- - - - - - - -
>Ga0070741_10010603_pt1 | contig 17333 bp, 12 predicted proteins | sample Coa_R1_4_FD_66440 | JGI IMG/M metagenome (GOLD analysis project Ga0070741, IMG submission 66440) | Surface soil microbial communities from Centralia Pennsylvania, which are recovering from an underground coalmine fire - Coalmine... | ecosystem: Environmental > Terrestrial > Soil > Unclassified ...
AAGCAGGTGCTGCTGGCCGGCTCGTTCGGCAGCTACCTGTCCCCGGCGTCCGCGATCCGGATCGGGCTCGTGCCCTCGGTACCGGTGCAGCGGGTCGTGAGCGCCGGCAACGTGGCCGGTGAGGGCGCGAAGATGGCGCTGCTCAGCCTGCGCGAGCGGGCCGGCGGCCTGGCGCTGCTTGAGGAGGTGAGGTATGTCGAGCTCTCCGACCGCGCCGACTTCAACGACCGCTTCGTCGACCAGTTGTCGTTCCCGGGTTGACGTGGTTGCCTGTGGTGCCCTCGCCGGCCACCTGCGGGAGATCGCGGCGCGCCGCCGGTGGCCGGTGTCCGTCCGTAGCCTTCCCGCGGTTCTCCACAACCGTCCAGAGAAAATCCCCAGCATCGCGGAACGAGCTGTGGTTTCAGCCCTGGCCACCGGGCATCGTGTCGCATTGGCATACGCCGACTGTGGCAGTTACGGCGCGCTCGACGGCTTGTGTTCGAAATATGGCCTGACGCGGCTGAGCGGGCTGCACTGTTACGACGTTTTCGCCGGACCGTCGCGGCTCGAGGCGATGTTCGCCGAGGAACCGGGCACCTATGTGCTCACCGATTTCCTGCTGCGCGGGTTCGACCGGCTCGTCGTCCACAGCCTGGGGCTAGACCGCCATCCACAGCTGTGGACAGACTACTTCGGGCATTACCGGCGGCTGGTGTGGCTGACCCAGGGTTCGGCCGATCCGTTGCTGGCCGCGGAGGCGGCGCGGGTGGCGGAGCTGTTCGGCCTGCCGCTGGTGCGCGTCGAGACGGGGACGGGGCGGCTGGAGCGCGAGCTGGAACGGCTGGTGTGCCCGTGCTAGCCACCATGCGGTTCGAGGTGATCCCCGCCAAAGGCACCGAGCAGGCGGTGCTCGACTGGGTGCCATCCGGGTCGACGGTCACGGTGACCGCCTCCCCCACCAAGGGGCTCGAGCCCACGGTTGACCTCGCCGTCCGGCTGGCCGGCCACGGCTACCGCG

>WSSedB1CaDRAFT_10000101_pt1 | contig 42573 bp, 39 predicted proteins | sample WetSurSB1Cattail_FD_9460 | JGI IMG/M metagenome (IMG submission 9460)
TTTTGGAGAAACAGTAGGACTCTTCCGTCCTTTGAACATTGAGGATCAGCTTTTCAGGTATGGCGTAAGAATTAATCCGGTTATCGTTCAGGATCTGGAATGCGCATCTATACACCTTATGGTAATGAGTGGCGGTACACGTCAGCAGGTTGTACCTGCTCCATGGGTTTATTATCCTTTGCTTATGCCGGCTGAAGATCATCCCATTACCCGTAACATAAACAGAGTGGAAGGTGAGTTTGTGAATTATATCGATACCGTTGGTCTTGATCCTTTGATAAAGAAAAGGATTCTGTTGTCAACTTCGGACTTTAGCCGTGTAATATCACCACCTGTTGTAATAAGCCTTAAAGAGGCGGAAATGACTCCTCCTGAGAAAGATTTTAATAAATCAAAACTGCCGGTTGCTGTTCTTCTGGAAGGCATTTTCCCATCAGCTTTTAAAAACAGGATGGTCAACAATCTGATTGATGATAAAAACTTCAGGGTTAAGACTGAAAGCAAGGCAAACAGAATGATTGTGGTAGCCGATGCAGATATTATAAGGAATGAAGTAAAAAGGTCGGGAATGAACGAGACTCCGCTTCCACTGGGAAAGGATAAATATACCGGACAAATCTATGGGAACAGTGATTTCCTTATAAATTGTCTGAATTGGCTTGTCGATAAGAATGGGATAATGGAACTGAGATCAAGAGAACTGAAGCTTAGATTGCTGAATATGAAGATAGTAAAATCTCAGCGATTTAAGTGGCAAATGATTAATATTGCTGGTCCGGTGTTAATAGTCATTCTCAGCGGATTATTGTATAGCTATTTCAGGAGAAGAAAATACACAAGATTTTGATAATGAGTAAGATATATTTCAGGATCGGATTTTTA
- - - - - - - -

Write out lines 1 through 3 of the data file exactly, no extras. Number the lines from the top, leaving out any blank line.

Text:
>Ga0070741_10010603_pt1 | contig 17333 bp, 12 predicted proteins | sample Coa_R1_4_FD_66440 | JGI IMG/M metagenome (GOLD analysis project Ga0070741, IMG submission 66440) | Surface soil microbial communities from Centralia Pennsylvania, which are recovering from an underground coalmine fire - Coalmine... | ecosystem: Environmental > Terrestrial > Soil > Unclassified ...
AAGCAGGTGCTGCTGGCCGGCTCGTTCGGCAGCTACCTGTCCCCGGCGTCCGCGATCCGGATCGGGCTCGTGCCCTCGGTACCGGTGCAGCGGGTCGTGAGCGCCGGCAACGTGGCCGGTGAGGGCGCGAAGATGGCGCTGCTCAGCCTGCGCGAGCGGGCCGGCGGCCTGGCGCTGCTTGAGGAGGTGAGGTATGTCGAGCTCTCCGACCGCGCCGACTTCAACGACCGCTTCGTCGACCAGTTGTCGTTCCCGGGTTGACGTGGTTGCCTGTGGTGCCCTCGCCGGCCACCTGCGGGAGATCGCGGCGCGCCGCCGGTGGCCGGTGTCCGTCCGTAGCCTTCCCGCGGTTCTCCACAACCGTCCAGAGAAAATCCCCAGCATCGCGGAACGAGCTGTGGTTTCAGCCCTGGCCACCGGGCATCGTGTCGCATTGGCATACGCCGACTGTGGCAGTTACGGCGCGCTCGACGGCTTGTGTTCGAAATATGGCCTGACGCGGCTGAGCGGGCTGCACTGTTACGACGTTTTCGCCGGACCGTCGCGGCTCGAGGCGATGTTCGCCGAGGAACCGGGCACCTATGTGCTCACCGATTTCCTGCTGCGCGGGTTCGACCGGCTCGTCGTCCACAGCCTGGGGCTAGACCGCCATCCACAGCTGTGGACAGACTACTTCGGGCATTACCGGCGGCTGGTGTGGCTGACCCAGGGTTCGGCCGATCCGTTGCTGGCCGCGGAGGCGGCGCGGGTGGCGGAGCTGTTCGGCCTGCCGCTGGTGCGCGTCGAGACGGGGACGGGGCGGCTGGAGCGCGAGCTGGAACGGCTGGTGTGCCCGTGCTAGCCACCATGCGGTTCGAGGTGATCCCCGCCAAAGGCACCGAGCAGGCGGTGCTCGACTGGGTGCCATCCGGGTCGACGGTCACGGTGACCGCCTCCCCCACCAAGGGGCTCGAGCCCACGGTTGACCTCGCCGTCCGGCTGGCCGGCCACGGCTACCGCG

>WSSedB1CaDRAFT_10000101_pt1 | contig 42573 bp, 39 predicted proteins | sample WetSurSB1Cattail_FD_9460 | JGI IMG/M metagenome (IMG submission 9460)